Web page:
After not finding a job in Austin for a few weeks, I got lucky and was recently hired by The Princeton Review to be a full-time math tutor at a middle school. When first interviewing for the job, I was under the impression that I’d be like the tutors I had run into during my life – I’d sit in some room and kids would come to me with math problems. Instead, I’m now in the middle of an ambitious educational experiment that very well could have national repercussions. A little bit about what is going on:

  • The middle school I am tutoring at was given a huge grant by the Texas government and the Federal government because it is “Unacceptably Achieving.”
  • This money is being used to hire 33 full-time math tutors for this middle school, purely in math classes and purely for the sixth grade level.
  • What this means is that there will be seven tutors in each 6th grade math class at all times. Essentially, one tutor for every four or five students, ensuring that no kid can be ignored if they aren’t fully understanding the material.
  • While I have zero previous teaching experience, many of my fellow tutors do, with some having taught for as many as 35 years.
  • The school has a student population of 55% falling under the category of “English Language Learners” – my Spanish knowledge from working at an ice cream shop with Mexicans will truly be put to the test.
  • The Texan government and Federal government are keeping a very close eye on this program. There have been press conferences and newspaper articles, many of them suggesting national replication of this program if it is deemed successful.
I hope that paints a picture of what I am getting into (first day is on Monday, training took all of the most recent week). Here are some thoughts I have as of right now:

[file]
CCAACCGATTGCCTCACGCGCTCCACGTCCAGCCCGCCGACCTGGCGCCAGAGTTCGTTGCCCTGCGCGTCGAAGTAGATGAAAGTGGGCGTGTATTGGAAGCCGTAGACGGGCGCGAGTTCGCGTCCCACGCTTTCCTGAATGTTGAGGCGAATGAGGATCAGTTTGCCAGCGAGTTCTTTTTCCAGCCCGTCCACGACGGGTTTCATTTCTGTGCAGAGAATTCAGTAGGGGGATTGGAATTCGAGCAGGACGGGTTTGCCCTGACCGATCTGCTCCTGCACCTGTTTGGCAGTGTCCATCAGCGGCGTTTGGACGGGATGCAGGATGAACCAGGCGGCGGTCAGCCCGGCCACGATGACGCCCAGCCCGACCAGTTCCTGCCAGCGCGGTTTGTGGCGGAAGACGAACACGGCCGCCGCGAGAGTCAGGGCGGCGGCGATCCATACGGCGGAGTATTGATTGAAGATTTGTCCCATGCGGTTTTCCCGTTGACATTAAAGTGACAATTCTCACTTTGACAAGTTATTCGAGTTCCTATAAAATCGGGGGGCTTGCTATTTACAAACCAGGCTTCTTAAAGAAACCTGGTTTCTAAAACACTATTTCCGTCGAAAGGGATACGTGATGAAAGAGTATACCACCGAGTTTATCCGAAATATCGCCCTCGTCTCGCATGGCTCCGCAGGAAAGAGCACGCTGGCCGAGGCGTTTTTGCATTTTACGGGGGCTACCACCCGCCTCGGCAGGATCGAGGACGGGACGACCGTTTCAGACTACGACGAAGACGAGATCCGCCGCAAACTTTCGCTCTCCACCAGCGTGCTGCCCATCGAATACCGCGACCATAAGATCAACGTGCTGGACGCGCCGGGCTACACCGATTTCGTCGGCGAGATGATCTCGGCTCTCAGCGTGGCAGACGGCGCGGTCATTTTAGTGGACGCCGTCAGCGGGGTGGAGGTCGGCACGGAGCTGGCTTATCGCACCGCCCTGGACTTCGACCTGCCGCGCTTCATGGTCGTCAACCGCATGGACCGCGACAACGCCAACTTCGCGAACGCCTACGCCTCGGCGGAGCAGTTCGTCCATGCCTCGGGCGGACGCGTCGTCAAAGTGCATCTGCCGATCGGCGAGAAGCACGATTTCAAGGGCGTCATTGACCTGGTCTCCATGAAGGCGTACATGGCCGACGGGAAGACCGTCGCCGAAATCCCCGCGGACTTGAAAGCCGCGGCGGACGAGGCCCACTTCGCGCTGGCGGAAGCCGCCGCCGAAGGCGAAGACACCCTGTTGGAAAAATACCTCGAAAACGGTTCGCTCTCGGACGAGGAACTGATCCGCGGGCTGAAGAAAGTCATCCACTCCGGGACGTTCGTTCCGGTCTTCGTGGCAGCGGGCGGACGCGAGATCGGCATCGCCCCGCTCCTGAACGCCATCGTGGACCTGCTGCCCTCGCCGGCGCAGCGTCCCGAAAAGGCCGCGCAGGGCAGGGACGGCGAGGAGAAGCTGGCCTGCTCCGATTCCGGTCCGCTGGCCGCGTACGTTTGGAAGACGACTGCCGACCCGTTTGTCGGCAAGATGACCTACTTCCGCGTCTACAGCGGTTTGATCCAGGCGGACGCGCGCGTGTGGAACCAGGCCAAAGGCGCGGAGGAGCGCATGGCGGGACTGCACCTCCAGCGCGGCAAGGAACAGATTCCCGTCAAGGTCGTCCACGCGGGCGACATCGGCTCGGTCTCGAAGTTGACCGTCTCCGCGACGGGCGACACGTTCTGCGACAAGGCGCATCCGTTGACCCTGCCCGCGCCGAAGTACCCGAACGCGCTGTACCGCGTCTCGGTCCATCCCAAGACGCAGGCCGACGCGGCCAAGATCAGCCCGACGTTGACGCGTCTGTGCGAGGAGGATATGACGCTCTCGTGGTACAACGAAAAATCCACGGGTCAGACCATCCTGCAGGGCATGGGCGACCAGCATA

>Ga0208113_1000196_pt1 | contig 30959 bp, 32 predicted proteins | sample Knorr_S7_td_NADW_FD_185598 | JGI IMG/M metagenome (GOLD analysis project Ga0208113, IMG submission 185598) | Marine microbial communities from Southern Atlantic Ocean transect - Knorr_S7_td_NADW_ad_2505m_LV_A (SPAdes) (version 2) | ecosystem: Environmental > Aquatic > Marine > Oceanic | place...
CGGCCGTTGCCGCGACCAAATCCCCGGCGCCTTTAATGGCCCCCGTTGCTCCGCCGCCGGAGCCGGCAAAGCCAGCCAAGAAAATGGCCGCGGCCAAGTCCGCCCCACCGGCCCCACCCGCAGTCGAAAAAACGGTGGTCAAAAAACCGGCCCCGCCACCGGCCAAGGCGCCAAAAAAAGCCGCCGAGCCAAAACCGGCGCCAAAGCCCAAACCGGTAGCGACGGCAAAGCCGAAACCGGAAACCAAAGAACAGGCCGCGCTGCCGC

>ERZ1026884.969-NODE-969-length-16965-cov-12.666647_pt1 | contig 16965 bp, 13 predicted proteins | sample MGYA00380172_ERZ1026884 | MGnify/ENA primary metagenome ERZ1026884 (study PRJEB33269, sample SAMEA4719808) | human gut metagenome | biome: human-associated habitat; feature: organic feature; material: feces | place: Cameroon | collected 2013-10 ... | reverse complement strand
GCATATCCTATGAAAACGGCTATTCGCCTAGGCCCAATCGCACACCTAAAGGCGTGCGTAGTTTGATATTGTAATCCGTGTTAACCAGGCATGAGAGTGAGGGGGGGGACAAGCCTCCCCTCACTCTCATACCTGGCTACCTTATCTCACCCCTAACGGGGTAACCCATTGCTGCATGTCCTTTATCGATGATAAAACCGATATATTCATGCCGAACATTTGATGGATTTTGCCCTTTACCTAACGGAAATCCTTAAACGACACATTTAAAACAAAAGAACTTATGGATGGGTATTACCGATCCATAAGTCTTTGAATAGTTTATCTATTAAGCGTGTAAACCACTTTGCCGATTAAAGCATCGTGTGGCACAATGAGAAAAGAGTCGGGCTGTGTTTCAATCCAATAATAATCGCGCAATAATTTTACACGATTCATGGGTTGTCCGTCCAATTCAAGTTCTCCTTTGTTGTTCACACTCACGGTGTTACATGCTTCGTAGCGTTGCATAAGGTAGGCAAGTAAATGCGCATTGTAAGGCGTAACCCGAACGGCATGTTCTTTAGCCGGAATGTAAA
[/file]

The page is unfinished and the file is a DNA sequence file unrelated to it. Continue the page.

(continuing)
• This is my first experience teaching, really at all. Although I am interested in education policy a lot, this will be a valuable experience to actually see how schools work, with an adult perspective (I got it from a child’s perspective 10 or so years ago).
  • The school and The Princeton Review talk more about the standardized tests than I feel comfortable with. With every lesson, the instructors are actually supposed to state the STAAR or TEKS (Texan standardized tests) concepts that are bring taught.
  • Paying 33 tutors full-time at 10-15 dollars an hour is expensive. If this works, how financially feasible is it to replicate this at other troubled schools around the country?
  • The government and school are employing a private agency to tackle this problem. This last week alone has given me good insight on how effective the Princeton Review has been at helping students for things ranging from SAT scores to general writing skills.
  • One of the women running the program hesitantly told me she’d like to have a corporate takeover of our education system because the people in the education bureaucracy are such idiots. She was relieved to hear me say that I don’t think that’d be such a bad idea.
  • There are actually a lot of things that we can do as tutors in terms of instruction styles that the teachers can’t do because of rigid constraints imposed on them by administrations and school boards.
  • Texas is truly 10 years behind the rest of the country in education. Their K-12 system is really near the bottom.
  • As one fellow tutor put it, this program is analogous to “The Surge” in Afghanistan. We really are putting tons of resources and man power to make sure these kids’ math skills are fully up to snuff. As such, I think it will really demonstrate how much good can be done in education when funds are spent on instruction (believe it or not, the current system spends a ton of money on administration and union BS).
  • It will also show the limitations of what schools can do in terms of education. I know that might sound weird. But I wonder how much schools can do if kids come from broken families, immense poverty, etc. Can the welfare state, via the school system, really replace something like committed parents? Obviously not all these kids have negligent parents, but it is often something people like to argue about when it comes to rich kids getting a better education.
  • With all of the resources being spent towards kids who speak very poor English, I wonder whether I will leave this school year with a more hesitant view on immigration. After all, it is a huge pressure on school funding and time to teach these kids English. Will all of that make me less in favor of such open immigration? Who knows.
All I know is that it’ll be quite an adventurous and insightful year.
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